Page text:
A new study from researchers with Sylvester Comprehensive Cancer Center at the University of Miami Miller School of Medicine and collaborating organizations provides insight into the underlying mechanisms of gene mutations commonly seen in patients with myelodysplastic syndromes (MDS) and other myeloid neoplasms.
Their findings, to be presented at ASH 2023, the American Society of Hematology’s annual meeting in Santa Diego, Dec. 9-12, could lead to development of more effective drug combinations and targeted therapies for MDS patients carrying these mutations.
About half of MDS patients carry genetic alterations, also known as somatic mutations, in the spliceosome genes, with SF3B1 being the most common one. However, no successful therapy exists to target this pathway.
Previous findings from a phase 2 clinical trial of selinexor, an Exportin-1 (XPO1) inhibitor for relapsed or refractory MDS, showed increased effectiveness in patients with SF3B1-mutated MDS. Exportin-1 is the nuclear export receptor responsible for exporting more than 200 proteins, but also plays a role in transporting multiple small nuclear RNAs and select messenger RNAs.
Sylvester researchers and collaborators hypothesized that 1) inhibiting XPO1 may preferentially affect SF3B1-mutant cells via altered splicing and 2) high-risk MDS patients with this mutation would have a better response to dose-controlled, targeted drug combinations with next-generation XPO1 inhibitors.
For this study, the researchers deployed a combination of scientific techniques in their analysis, including:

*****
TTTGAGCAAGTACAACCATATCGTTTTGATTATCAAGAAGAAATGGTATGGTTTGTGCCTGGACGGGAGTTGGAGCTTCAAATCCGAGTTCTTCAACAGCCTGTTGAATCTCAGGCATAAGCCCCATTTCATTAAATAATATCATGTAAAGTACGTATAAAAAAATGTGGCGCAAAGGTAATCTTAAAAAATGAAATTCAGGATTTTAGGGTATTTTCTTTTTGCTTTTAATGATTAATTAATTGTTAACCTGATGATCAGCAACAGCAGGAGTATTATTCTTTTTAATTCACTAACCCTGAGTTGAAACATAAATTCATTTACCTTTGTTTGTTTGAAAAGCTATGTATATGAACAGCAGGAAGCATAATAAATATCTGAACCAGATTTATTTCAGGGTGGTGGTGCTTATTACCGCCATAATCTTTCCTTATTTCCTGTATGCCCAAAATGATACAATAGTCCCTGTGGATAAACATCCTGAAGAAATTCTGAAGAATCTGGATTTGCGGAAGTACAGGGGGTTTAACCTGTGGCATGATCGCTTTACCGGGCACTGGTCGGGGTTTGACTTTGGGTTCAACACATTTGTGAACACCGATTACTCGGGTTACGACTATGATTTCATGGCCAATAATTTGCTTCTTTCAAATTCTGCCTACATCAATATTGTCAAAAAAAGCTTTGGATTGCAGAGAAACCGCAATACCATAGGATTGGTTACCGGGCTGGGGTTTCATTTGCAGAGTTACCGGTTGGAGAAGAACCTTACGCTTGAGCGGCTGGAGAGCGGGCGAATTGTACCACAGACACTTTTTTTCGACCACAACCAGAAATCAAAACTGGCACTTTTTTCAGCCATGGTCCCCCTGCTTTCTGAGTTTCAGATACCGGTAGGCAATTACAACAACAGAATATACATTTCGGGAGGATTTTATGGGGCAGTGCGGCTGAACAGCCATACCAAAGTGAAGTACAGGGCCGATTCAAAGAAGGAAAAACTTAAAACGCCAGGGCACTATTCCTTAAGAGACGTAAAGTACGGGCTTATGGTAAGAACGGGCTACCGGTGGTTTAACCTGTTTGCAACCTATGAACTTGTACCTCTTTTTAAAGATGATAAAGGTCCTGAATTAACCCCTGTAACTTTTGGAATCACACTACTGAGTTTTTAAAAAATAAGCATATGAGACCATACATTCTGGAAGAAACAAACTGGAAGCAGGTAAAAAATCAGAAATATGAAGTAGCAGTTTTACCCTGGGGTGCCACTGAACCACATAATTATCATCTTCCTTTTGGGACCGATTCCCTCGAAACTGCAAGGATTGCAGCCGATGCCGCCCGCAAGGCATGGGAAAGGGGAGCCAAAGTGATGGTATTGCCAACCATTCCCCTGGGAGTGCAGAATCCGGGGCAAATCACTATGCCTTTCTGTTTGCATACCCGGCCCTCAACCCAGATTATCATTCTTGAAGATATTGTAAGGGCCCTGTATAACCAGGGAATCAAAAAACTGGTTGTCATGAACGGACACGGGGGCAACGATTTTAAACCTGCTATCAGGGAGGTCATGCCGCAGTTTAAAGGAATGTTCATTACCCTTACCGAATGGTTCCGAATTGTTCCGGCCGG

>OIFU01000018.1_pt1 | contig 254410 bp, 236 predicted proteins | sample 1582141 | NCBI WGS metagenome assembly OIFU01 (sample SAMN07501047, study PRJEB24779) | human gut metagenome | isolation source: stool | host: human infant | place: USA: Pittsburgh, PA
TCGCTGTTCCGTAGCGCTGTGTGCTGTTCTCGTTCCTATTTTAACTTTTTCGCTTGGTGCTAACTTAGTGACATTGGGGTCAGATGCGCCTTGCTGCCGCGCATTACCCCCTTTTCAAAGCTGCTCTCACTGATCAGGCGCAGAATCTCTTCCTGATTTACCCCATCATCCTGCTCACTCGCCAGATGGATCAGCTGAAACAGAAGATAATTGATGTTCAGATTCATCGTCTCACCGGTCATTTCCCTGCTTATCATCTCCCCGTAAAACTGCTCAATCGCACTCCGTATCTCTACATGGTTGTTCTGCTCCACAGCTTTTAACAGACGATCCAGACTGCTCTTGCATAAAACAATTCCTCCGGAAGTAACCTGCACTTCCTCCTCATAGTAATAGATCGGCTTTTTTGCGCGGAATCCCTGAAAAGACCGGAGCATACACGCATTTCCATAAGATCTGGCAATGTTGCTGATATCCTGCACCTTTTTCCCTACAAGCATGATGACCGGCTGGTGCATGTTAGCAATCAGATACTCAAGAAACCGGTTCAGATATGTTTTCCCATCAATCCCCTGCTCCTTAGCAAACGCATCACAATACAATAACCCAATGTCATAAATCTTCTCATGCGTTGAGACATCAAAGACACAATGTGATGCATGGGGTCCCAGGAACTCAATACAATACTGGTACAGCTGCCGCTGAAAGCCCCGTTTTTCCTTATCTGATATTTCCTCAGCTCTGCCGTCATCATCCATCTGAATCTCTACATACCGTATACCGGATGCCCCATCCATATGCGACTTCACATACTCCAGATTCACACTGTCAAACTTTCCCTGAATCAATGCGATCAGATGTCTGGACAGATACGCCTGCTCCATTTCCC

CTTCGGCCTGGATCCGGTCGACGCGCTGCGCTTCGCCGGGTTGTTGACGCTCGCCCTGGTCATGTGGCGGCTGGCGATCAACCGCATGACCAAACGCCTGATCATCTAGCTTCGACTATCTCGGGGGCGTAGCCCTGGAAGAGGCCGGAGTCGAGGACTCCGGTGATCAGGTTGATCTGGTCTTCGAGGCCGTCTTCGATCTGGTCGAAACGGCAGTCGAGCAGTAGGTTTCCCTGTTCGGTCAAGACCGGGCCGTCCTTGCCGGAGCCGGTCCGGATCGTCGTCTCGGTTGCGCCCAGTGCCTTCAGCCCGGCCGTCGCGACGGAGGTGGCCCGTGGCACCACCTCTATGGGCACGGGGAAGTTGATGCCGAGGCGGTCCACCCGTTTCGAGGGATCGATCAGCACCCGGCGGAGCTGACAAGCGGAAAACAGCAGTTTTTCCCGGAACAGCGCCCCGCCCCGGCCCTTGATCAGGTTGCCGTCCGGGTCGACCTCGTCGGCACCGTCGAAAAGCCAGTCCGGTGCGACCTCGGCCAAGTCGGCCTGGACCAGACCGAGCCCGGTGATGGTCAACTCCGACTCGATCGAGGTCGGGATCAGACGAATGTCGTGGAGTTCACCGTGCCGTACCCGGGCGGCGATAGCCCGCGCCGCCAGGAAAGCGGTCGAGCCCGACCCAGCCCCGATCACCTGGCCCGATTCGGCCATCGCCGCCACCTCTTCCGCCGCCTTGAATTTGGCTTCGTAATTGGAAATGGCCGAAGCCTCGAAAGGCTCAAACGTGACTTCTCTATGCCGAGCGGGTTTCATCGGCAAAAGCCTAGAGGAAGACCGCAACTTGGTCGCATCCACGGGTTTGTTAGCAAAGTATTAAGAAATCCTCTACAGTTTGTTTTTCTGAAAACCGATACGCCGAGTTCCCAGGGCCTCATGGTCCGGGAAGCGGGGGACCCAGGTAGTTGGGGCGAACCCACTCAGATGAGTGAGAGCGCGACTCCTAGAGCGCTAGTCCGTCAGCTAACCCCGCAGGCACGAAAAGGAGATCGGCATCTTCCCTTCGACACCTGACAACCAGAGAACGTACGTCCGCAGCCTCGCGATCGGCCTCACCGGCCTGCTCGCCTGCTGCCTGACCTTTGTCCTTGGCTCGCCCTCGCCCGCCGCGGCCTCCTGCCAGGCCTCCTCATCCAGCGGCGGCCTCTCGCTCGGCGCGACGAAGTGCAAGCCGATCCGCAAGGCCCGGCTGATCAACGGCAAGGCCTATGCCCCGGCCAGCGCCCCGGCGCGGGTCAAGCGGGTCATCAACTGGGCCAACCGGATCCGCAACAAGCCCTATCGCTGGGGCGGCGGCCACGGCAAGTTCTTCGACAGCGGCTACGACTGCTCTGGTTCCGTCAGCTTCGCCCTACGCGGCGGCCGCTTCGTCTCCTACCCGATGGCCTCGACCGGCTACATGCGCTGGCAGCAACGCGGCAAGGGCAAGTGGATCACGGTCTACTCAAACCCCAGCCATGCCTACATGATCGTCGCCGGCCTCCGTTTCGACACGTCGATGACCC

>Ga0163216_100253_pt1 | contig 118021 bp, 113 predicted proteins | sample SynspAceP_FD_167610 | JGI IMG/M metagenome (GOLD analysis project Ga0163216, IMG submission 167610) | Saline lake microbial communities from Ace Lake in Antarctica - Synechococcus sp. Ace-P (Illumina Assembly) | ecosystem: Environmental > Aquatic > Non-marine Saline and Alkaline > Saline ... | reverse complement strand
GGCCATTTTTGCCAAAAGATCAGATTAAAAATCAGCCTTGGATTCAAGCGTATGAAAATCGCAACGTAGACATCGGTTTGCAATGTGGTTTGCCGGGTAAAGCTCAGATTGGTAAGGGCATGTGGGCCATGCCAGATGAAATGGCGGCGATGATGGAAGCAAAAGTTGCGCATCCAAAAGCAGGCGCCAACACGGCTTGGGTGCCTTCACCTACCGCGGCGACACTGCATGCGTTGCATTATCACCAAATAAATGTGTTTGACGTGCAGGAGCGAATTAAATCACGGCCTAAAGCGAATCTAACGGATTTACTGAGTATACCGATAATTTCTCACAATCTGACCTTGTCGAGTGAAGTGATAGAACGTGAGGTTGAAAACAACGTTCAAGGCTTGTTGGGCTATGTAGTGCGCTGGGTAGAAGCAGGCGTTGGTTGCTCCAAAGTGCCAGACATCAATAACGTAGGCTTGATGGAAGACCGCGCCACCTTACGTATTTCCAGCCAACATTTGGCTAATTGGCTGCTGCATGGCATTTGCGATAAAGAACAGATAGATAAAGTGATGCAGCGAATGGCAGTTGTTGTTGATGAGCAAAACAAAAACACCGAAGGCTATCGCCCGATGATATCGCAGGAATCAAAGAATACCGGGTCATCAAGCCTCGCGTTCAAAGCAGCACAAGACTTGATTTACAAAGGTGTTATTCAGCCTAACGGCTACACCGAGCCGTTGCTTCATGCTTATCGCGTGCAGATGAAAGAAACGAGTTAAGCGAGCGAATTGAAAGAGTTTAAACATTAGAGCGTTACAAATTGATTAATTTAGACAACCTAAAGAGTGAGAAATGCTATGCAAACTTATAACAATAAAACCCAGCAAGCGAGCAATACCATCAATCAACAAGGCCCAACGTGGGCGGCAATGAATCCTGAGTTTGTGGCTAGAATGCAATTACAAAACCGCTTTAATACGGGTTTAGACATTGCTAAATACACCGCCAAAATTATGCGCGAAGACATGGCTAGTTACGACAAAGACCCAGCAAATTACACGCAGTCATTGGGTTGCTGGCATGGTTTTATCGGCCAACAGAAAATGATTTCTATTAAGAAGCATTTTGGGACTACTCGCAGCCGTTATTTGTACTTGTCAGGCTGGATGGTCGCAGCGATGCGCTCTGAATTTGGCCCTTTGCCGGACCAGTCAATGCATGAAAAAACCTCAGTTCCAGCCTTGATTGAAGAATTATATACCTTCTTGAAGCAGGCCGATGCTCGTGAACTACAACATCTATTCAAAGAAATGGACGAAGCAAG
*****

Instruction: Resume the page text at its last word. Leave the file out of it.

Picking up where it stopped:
- RNA sequencing to evaluate the underlying mechanism for the SF3B1 mutation’s sensitivity to XPO1 inhibitors.
- Whole genome CRISPR screens in two myeloid leukemia cell lines with eltanexor, a next-generation XPO1 inhibitor with lower toxicity than the drug selinexor. The analyses identified several novel targets that were tested for synergy in combination with eltanexor for the specific SF3B1 mutation. Two drugs were identified for strong synergy with eltanexor: venetoclax and navitoclax.
- In vitro studies to test combinations identified from the CRISPR screen using cell viability tests and western blots.
- In vivo studies to further validate these combinations through use of transplant tests in laboratory mice.
“This is the first study to examine the effects of XPO1 inhibition on RNA export to better understand the underlying mechanisms involved with the most common mutation seen in MDS patients,” explained Sana Chaudhry, Sylvester researcher and lead presenter at the ASH conference.
“Our study’s findings may contribute to development of synergistic therapeutic combinations to better treat SF3B1-mutant MDS,” said Justin Taylor, M.D., senior author and a member of the Translational and Clinical Oncology Program at Sylvester.
Additionally, Taylor noted, recent data from human studies has shown that venetoclax can overcome the poor prognosis often associated with acute myeloid leukemia patients with mutations. “As a result, combining eltanexor with venetoclax could represent a potentially effective SF3B1-specific therapy,” he concluded.
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